Read Jack Terrell's heartwarming story in People Magazine about how Family Finder changed his life!


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About us

Those interested in family history build genealogical charts using many different and varied sources. Today one avenue of proving if two people are related is by means of DNA and this method is being used more and more by genealogists as an ‘extra tool’.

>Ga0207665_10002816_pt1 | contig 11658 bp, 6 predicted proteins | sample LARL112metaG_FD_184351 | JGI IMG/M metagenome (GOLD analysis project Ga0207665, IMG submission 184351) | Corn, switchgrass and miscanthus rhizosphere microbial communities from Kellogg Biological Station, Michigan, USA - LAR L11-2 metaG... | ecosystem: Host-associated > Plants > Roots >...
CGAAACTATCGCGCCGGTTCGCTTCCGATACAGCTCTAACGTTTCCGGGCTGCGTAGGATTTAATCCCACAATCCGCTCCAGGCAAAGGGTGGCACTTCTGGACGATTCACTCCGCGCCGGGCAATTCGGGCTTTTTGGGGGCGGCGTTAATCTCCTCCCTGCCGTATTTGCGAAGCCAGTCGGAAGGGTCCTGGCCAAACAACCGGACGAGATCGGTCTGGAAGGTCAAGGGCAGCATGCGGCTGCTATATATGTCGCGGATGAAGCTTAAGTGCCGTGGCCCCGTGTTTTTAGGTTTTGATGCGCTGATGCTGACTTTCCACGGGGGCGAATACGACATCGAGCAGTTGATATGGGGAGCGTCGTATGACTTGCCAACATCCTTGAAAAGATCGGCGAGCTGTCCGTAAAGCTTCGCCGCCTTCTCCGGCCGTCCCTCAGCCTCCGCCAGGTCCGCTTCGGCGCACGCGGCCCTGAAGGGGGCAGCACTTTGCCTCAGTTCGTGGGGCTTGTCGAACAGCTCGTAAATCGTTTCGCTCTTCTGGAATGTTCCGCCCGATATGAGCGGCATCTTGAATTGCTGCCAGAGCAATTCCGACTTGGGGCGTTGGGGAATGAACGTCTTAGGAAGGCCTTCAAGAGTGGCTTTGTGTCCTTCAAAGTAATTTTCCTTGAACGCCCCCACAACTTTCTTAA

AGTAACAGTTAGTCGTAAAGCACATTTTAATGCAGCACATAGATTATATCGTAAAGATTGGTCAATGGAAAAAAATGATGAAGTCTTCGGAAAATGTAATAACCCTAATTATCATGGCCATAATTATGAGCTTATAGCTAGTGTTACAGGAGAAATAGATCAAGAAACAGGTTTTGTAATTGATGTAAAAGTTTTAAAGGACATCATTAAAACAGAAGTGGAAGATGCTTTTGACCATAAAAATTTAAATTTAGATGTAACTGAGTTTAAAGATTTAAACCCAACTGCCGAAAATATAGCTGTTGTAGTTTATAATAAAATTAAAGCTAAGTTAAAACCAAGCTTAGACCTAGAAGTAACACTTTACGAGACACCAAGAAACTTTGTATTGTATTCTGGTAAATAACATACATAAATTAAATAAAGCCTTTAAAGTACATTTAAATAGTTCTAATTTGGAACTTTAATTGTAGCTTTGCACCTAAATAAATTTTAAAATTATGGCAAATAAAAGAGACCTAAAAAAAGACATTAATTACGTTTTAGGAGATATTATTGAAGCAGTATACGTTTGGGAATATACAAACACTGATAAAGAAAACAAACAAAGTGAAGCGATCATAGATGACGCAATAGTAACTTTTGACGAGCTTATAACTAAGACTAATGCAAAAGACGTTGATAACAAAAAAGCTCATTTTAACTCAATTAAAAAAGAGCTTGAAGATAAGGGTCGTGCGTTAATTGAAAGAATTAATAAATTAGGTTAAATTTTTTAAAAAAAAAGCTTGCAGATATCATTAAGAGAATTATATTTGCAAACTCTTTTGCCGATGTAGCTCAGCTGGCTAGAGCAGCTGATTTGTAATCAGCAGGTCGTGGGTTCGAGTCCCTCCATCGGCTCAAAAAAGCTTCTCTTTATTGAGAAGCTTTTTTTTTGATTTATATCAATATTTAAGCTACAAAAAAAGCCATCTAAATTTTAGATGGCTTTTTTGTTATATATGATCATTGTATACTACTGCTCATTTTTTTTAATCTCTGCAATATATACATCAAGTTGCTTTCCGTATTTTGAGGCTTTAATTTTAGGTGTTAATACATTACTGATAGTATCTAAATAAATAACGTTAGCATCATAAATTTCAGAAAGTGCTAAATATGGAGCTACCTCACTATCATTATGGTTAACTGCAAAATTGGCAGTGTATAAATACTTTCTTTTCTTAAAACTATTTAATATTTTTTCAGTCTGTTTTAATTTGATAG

In recent newsletters I had mentioned my interest in setting up a Tierney Clans Society Y-DNA project. This project is specifically male orientated - and this is not because I am chauvinist or anything like that. The Y chromosome is passed from father to son unchanged, except for a mutation about every 500 generations. This makes it an ideal tool for a multiplicity of genealogical and related possibilities. The Y chromosome will provide a genetic finger print consisting of 12, 25 or 37 numbers or markers, depending on the test type selected. By comparing this finger print with other male clan members we can determine who is related to whom. This may prove very beneficial in tracing ancestors. If, for example, my genetic finger print matched others then this would mean that we were related and had a common ancestor and, further, if I know that my ancestor came from a particular area then all those who matched mine would also know that they sprung from this common ancestor and would be able to pinpoint their area of research more accurately. It would also mean that there would be a greater number of people all searching, with certainty, for the route back to a common ancestor so research could be shared and thus avoid duplication?